GlobalPost, Feb. 20, 2012
With a total of about 25 gigawatts of installed panels, Germany now has half of the world’s entire solar energy capacity.
An unprecedented 7.5 gigawatts of panels were added to the country’s energy system in 2011, twice the government’s target.
One would think that for a country firmly committed to ambitious targets for renewable energy and emissions reductions, this would be a good thing. Instead, politicians in Berlin are furiously negotiating to find a way to slow down this rapid expansion, due to the huge costs involved in paying for solar power.
Two ministries in Berlin have been at loggerheads over their different priorities in tackling the problem. While Economics Minister Philipp Roesler, leader of the Free Democrats, wants to make the energy costs cheaper, the Environment Ministry, headed by Norbert Roettgen, a member of Chancellor Angela Merkel’s Christian Democrats has to balance economic interests with Germany’s climate goals.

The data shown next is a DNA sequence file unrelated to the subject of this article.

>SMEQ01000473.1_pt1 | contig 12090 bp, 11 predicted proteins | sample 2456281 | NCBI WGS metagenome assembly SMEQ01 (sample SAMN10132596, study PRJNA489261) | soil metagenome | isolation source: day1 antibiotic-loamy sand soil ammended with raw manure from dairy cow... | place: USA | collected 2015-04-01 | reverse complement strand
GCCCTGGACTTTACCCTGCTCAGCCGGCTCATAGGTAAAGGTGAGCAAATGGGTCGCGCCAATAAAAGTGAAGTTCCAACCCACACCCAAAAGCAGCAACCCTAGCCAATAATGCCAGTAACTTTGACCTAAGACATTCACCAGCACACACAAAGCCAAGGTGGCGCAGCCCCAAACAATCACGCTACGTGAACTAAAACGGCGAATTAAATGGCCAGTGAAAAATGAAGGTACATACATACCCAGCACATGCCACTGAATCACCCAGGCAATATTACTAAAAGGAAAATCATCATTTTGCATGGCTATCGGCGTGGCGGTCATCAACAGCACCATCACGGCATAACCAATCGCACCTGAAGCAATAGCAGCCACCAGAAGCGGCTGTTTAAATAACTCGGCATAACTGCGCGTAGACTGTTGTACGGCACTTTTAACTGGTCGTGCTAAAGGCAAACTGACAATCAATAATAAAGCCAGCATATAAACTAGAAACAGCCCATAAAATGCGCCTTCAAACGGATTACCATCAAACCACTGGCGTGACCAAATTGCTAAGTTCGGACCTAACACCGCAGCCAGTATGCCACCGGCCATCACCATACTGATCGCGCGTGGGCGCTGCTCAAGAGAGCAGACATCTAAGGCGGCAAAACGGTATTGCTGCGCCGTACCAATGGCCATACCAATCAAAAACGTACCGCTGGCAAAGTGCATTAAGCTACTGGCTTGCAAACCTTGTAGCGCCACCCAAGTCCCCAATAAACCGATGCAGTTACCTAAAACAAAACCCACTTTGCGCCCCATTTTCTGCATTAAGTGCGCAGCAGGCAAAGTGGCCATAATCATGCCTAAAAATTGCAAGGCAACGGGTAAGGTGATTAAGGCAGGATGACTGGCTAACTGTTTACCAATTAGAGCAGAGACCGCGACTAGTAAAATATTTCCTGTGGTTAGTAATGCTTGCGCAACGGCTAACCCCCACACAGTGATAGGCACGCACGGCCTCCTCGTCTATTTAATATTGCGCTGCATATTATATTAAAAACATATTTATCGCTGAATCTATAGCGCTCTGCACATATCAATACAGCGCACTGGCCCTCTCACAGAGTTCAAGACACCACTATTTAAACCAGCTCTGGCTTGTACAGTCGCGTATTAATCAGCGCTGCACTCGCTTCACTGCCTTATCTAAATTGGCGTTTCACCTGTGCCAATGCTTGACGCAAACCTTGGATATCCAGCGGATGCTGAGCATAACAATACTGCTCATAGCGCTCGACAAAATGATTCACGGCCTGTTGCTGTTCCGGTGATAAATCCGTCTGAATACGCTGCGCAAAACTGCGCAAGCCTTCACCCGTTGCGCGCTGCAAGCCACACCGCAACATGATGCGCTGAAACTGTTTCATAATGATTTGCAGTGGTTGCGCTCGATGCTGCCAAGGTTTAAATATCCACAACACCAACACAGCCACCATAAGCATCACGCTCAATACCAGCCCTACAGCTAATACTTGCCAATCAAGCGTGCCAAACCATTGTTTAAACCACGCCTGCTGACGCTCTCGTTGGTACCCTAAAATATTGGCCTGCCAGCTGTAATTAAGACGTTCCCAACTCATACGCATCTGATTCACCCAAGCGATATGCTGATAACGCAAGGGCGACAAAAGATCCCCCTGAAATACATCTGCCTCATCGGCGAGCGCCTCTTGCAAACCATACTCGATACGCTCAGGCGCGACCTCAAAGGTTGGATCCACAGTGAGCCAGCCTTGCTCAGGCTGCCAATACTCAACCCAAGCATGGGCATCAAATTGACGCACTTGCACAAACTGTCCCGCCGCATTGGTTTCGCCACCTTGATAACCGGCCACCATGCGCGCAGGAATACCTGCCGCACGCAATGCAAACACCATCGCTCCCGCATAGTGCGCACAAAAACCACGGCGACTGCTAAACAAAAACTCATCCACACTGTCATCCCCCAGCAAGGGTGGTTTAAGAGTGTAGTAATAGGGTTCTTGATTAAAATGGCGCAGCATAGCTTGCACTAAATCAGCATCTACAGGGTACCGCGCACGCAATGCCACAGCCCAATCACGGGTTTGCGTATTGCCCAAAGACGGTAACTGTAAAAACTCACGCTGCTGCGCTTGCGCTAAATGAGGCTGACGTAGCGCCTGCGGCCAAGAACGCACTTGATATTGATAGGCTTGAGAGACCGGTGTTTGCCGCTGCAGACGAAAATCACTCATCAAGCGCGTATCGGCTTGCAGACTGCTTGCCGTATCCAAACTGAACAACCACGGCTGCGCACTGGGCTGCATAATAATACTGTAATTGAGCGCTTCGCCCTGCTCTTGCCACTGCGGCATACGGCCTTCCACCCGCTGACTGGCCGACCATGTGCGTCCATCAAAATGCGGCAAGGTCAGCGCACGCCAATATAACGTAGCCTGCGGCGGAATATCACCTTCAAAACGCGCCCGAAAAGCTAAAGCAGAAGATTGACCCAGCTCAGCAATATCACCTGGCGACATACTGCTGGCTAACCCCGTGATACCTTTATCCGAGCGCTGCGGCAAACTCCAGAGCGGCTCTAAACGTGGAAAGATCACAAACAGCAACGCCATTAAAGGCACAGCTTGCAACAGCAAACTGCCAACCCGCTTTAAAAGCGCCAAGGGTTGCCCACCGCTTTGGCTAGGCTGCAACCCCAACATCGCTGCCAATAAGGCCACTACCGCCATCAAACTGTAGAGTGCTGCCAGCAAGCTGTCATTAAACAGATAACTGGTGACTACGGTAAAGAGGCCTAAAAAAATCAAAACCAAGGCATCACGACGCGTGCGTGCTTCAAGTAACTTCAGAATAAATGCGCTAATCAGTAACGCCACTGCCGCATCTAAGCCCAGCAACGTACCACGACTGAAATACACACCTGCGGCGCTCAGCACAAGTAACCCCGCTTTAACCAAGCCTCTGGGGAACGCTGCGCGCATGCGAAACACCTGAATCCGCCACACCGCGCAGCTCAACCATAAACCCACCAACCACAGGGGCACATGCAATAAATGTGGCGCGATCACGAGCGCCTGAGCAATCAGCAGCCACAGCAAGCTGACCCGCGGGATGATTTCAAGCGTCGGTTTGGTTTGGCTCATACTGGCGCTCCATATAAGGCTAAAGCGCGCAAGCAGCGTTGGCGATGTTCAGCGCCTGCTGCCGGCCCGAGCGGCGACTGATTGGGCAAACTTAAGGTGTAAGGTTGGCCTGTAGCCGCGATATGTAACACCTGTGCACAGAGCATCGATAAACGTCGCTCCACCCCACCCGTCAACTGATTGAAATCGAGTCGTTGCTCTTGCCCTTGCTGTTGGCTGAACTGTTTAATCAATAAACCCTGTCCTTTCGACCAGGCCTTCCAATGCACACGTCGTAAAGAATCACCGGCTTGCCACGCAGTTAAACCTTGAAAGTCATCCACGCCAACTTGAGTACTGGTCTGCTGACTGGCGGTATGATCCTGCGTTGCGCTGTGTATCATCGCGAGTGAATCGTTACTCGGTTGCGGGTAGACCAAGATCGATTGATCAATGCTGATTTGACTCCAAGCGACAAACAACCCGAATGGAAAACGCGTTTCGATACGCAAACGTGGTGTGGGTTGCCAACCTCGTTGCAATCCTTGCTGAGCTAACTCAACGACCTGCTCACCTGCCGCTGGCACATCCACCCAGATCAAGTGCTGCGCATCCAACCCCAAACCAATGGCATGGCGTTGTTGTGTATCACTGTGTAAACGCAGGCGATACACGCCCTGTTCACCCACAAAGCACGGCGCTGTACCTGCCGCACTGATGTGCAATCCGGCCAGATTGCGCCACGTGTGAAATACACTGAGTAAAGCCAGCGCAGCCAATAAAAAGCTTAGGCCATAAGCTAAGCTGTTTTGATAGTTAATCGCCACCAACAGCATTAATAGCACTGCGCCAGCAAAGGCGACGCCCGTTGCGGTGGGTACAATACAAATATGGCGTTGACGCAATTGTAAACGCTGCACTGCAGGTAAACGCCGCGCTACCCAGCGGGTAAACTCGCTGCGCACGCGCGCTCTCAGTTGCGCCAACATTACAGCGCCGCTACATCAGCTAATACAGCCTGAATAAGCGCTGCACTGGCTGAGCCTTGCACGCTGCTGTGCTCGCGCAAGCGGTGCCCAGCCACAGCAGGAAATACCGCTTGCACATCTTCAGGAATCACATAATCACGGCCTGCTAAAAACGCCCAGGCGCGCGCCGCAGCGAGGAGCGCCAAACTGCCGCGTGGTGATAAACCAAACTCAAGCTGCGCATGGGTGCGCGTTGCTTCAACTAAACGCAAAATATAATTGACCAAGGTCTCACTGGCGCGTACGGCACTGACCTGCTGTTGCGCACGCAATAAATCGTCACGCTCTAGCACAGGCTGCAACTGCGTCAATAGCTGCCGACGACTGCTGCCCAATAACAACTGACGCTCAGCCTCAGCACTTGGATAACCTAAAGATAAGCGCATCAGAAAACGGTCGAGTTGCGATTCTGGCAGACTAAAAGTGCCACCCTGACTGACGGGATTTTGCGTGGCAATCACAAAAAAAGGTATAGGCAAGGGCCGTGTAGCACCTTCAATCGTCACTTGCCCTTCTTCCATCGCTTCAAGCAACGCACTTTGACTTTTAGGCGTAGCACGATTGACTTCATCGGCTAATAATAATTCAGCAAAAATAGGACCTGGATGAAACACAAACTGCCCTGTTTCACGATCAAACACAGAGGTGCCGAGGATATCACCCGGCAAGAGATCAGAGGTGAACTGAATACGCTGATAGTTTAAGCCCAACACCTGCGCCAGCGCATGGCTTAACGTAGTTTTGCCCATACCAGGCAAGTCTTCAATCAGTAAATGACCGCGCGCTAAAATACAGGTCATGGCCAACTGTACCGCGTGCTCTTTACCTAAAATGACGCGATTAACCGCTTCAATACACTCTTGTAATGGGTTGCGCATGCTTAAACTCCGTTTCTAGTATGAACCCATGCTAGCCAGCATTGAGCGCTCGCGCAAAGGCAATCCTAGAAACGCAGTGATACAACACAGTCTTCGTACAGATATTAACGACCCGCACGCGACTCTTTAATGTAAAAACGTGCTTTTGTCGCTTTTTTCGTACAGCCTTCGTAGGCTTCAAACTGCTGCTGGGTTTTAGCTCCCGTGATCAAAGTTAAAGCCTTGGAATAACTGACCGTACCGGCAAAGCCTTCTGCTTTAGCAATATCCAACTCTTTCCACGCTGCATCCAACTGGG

Solar, it appears, will be the likely loser, as both ministries foresee less support for the industry in the future.
The current debate is focused on the solar subsidies that are largely paid for out of consumers’ pockets.
Critics argue that the costs have shot up, as solar expanded from just 1 percent of energy in 2009 to 3.5 percent in 2011. It’s on target to rise as much as 4.5 percent this year. This expansion is pushing up energy costs in general for the German economy.
Supporters say prices are already starting to fall, that the majority of expenses have already been invested. They say that support for the industry needs to be maintained now more than ever. Continue reading